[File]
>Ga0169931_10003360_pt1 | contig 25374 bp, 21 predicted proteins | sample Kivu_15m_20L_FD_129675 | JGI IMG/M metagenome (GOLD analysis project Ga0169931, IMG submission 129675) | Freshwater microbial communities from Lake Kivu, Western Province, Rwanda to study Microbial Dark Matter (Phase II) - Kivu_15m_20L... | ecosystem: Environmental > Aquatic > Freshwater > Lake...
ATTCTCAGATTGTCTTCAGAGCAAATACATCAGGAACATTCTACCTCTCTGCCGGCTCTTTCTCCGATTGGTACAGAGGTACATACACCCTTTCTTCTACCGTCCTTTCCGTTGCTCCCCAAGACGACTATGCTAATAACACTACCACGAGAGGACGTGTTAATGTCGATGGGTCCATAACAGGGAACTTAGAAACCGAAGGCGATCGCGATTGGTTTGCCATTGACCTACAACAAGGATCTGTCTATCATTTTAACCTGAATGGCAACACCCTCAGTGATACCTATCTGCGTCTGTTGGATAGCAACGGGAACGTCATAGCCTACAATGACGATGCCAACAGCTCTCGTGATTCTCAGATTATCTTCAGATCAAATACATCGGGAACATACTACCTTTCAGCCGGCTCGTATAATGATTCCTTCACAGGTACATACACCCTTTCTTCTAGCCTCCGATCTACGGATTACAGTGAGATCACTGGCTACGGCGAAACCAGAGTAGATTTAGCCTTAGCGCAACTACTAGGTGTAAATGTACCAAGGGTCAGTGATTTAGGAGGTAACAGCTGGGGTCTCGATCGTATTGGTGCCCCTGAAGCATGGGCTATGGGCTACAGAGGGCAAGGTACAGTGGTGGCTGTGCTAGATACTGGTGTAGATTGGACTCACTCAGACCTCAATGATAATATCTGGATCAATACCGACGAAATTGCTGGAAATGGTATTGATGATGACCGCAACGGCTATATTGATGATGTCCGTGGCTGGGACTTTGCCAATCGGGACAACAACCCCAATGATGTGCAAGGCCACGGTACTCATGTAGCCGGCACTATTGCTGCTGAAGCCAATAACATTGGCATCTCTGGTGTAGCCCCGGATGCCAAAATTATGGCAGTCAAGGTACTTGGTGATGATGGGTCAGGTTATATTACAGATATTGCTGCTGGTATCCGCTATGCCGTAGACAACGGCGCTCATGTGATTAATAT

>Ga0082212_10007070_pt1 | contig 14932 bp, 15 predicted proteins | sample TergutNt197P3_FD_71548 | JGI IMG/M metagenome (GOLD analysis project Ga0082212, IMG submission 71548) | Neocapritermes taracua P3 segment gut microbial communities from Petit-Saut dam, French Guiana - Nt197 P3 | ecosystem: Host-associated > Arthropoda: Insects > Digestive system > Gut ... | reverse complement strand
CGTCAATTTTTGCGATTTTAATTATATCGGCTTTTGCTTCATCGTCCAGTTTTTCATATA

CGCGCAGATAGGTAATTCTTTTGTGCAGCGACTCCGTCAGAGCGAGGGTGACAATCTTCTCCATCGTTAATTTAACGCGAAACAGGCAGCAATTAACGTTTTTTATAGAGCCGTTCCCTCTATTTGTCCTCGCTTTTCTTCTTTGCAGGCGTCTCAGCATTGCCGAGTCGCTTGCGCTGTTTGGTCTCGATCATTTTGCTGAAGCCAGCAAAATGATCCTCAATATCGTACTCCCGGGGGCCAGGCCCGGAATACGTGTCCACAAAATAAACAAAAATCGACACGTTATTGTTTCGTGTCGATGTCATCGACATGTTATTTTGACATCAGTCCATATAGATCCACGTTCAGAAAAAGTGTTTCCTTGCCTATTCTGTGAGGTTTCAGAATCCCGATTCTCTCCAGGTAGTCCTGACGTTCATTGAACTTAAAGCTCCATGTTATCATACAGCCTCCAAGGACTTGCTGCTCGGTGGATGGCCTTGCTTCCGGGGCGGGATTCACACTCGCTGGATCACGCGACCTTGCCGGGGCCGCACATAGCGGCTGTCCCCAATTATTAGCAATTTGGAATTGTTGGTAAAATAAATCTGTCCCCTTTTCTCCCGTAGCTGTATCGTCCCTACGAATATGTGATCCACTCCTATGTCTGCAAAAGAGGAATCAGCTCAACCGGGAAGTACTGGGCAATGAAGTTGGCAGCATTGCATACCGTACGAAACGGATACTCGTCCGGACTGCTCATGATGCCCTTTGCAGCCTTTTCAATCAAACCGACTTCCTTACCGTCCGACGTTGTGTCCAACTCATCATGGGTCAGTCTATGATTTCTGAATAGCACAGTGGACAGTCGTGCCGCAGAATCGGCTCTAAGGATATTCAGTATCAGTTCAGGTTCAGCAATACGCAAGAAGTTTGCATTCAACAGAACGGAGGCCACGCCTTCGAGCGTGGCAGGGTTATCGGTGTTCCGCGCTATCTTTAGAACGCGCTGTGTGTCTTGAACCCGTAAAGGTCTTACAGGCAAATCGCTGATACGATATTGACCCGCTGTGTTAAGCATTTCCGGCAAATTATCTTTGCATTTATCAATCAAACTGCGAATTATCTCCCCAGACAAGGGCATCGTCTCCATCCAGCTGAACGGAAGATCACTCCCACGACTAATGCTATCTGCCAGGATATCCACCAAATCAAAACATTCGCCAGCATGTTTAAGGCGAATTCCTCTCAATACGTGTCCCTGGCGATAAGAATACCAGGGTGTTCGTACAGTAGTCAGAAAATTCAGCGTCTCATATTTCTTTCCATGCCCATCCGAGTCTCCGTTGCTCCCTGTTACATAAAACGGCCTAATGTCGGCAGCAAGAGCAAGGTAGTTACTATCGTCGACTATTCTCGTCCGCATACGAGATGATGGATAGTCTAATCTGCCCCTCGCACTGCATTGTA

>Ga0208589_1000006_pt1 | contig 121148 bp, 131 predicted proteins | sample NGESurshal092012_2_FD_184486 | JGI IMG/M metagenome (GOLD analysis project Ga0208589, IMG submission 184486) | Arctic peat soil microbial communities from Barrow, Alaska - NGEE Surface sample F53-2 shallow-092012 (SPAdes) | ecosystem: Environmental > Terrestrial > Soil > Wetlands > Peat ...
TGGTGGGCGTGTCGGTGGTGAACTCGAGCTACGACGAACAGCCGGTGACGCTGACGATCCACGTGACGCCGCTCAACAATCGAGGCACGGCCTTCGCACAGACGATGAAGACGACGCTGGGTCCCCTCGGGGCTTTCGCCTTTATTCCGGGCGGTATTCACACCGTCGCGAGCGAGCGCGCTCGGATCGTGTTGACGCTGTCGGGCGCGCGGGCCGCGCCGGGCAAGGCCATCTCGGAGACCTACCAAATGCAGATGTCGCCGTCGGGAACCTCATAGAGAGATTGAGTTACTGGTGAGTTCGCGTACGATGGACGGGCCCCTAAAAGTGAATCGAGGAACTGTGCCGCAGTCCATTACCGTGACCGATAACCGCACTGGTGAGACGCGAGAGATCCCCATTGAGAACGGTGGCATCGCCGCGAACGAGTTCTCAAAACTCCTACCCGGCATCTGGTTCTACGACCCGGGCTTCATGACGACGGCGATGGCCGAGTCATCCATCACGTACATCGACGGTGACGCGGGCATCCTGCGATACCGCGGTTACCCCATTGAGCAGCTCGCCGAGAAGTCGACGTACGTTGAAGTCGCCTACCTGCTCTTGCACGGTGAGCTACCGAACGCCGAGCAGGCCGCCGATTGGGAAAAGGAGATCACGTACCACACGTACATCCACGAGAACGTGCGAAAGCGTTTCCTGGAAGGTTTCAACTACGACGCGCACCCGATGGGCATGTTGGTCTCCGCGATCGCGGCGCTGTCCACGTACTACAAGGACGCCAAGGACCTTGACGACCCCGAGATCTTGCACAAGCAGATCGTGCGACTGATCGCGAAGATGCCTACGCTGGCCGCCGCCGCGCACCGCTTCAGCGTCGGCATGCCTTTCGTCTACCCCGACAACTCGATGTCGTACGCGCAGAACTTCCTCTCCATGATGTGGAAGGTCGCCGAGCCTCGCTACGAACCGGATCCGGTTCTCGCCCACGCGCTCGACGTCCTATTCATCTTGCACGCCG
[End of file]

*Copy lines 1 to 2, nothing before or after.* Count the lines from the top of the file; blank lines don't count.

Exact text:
>Ga0169931_10003360_pt1 | contig 25374 bp, 21 predicted proteins | sample Kivu_15m_20L_FD_129675 | JGI IMG/M metagenome (GOLD analysis project Ga0169931, IMG submission 129675) | Freshwater microbial communities from Lake Kivu, Western Province, Rwanda to study Microbial Dark Matter (Phase II) - Kivu_15m_20L... | ecosystem: Environmental > Aquatic > Freshwater > Lake...
ATTCTCAGATTGTCTTCAGAGCAAATACATCAGGAACATTCTACCTCTCTGCCGGCTCTTTCTCCGATTGGTACAGAGGTACATACACCCTTTCTTCTACCGTCCTTTCCGTTGCTCCCCAAGACGACTATGCTAATAACACTACCACGAGAGGACGTGTTAATGTCGATGGGTCCATAACAGGGAACTTAGAAACCGAAGGCGATCGCGATTGGTTTGCCATTGACCTACAACAAGGATCTGTCTATCATTTTAACCTGAATGGCAACACCCTCAGTGATACCTATCTGCGTCTGTTGGATAGCAACGGGAACGTCATAGCCTACAATGACGATGCCAACAGCTCTCGTGATTCTCAGATTATCTTCAGATCAAATACATCGGGAACATACTACCTTTCAGCCGGCTCGTATAATGATTCCTTCACAGGTACATACACCCTTTCTTCTAGCCTCCGATCTACGGATTACAGTGAGATCACTGGCTACGGCGAAACCAGAGTAGATTTAGCCTTAGCGCAACTACTAGGTGTAAATGTACCAAGGGTCAGTGATTTAGGAGGTAACAGCTGGGGTCTCGATCGTATTGGTGCCCCTGAAGCATGGGCTATGGGCTACAGAGGGCAAGGTACAGTGGTGGCTGTGCTAGATACTGGTGTAGATTGGACTCACTCAGACCTCAATGATAATATCTGGATCAATACCGACGAAATTGCTGGAAATGGTATTGATGATGACCGCAACGGCTATATTGATGATGTCCGTGGCTGGGACTTTGCCAATCGGGACAACAACCCCAATGATGTGCAAGGCCACGGTACTCATGTAGCCGGCACTATTGCTGCTGAAGCCAATAACATTGGCATCTCTGGTGTAGCCCCGGATGCCAAAATTATGGCAGTCAAGGTACTTGGTGATGATGGGTCAGGTTATATTACAGATATTGCTGCTGGTATCCGCTATGCCGTAGACAACGGCGCTCATGTGATTAATAT